Jack­lin: I won’t see Ry­der Cup at Bel­fry again in my life­time For­mer Europe cap­tain re­grets event has grown too big for his­toric Mid­land course

Birmingham Post - - NEWS - Paul Suart Sport Writer

THEY are names syn­ony­mous with the Ry­der Cup. Yet ‘Cap­tain Fan­tas­tic’ Tony Jack­lin does not think he will ever see the fa­mous tour­na­ment re­turn to the Bel­fry.

This year’s bi­en­nial golf­ing show­down be­tween Europe and the USA kicks off at Le Golf Na­tional, just out­side Paris, on Fri­day.

Marco Si­mone Golf and Coun­try Club, on the out­skirts of the Ital­ian cap­i­tal Rome, will then play host when the event re­turns to Europe in four years’ time.

No club has staged more Ry­der Cups than the Bel­fry, near Sut­ton Cold­field.

Its world fa­mous Brabazon course has been Europe’s des­ig­nated venue four times, with the home side lift­ing the tro­phy on three oc­ca­sions.

But Jack­lin, who was cap­tain when Europe clinched their first ti­tle at the Bel­fry in 1985, reck­ons it might be some time be­fore golf ’s big­gest team event is back in the Mid­lands.

“It won’t hap­pen in my life­time,” Jack­lin, Europe’s most suc­cess­ful cap­tain, told the Post.

“Lo­gis­ti­cally, these days it has to have Gov­ern­ment back­ing.

“In France and Italy they have been able to prove they can take it and have the space to ac­com­mo­date it.

“There’s the se­cu­rity as­pect and a whole list of cri­te­ria now.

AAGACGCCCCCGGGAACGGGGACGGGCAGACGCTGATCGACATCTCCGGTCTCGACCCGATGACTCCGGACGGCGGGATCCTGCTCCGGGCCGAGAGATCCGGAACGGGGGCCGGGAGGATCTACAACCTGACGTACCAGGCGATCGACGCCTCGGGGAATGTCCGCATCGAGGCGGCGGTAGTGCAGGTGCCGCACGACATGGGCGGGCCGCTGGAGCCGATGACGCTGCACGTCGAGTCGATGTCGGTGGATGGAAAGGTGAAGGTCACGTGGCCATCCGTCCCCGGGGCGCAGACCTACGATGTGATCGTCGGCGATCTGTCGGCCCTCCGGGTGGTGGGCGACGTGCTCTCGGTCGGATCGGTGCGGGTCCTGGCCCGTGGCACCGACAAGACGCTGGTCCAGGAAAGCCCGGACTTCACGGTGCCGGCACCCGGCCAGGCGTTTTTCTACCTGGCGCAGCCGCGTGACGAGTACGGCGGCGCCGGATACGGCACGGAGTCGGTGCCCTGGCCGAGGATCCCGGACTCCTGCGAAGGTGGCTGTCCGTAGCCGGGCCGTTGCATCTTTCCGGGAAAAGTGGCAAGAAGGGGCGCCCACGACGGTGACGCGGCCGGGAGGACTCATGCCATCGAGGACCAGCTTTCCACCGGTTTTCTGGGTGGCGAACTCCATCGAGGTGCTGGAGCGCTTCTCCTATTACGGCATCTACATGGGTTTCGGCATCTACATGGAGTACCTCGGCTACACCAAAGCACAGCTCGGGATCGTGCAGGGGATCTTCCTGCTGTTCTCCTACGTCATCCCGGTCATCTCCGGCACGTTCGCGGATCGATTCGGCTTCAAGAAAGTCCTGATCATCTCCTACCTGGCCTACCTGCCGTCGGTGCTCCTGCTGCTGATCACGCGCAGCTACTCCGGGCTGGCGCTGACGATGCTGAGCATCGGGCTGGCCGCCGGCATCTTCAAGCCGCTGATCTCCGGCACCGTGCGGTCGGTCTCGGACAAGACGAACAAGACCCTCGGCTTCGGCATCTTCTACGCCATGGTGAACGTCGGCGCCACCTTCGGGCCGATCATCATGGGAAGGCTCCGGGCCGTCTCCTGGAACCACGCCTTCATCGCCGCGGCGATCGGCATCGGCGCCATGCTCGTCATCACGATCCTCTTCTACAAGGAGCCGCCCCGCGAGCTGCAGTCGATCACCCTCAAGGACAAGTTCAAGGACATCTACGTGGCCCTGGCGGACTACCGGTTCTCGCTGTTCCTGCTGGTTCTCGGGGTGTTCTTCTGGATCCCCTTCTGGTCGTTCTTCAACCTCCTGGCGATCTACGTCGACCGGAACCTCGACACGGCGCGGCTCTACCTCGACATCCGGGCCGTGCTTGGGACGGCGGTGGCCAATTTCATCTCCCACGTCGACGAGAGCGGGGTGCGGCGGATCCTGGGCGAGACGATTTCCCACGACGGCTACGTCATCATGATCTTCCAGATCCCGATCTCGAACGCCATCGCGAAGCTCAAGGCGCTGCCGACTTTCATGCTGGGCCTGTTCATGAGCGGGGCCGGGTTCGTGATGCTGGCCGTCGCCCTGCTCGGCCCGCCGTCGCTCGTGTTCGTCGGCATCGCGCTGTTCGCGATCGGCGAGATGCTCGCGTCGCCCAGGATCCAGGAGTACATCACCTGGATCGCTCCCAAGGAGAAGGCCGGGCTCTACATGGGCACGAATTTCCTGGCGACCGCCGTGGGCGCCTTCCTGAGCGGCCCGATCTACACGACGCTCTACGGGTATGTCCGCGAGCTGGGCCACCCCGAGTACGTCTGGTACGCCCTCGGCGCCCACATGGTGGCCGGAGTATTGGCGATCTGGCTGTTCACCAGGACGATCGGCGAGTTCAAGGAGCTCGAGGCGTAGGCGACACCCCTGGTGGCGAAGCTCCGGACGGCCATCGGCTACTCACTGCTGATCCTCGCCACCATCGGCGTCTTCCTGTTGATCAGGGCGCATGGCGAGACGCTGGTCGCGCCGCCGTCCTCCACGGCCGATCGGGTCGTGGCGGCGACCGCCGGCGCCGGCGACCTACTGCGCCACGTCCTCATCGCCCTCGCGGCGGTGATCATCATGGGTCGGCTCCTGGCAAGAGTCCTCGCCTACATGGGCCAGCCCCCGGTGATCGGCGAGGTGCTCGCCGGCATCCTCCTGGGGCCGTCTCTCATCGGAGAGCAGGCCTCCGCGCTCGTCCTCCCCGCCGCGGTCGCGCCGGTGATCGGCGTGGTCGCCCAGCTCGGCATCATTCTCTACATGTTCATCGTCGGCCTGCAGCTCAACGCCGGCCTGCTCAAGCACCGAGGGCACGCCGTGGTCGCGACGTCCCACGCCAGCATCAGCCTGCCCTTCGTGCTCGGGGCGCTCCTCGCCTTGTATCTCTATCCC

“I was told the one in Paris will be three times as big as the one at Gle­nea­gles (in 2014).

“I find that hard to get my head around be­cause I was at Gle­nea­gles a week af­ter the matches.

“They were still dis­man­tling the spec­ta­tor’s vil­lage and hadn’t even made an im­pres­sion. It’s be­come mas­sive, re­ally mas­sive.

“The de­bate as to where it will go in fu­ture is open to lots of dif­fer­ent cri­te­ria. We are Europe and I’m sure there will be cour­ses and venues built specif­i­cally in fu­ture to have the Ry­der Cup.

“There’s so many venues emerg­ing across the con­ti­nent.”

It’s 16 years since the Ry­der Cup was last held at the Bel­fry.

Europe, cap­tained by Sam Tor­rance, beat the States 15 & a 1/2 to 12 and & 1/2 in a post­poned in­stal­ment of the com­pe­ti­tion fol­low­ing the 911 ter­ror at­tack in 2001.

And while the Bel­fry has been left be­hind, in some re­spects, by big­ger and bet­ter new re­sorts, Jack­lin feels the club will for­ever be in­grained in the fab­ric of the fa­mous old tour­na­ment.

“The Bel­fry will al­ways have its place in the his­tory of the matches,” added Jack­lin, who this week hosted a char­ity golf day at the Bel­fry in aid of Rain­bows Hospice.

“It was where Europe got it’s start. It’s where the whole thing started.

“It’s ab­so­lutely still a very spe­cial name when it comes to the Ry­der Cup.”

The Ry­der Cup dates back to 1927 and was orig­i­nally con­tested by Amer­ica and Great Bri­tain.

The British team took in play­ers from the Repub­lic of Ire­land from 1973 and ex­panded once more, in 1979, to in­clude the rest of Europe.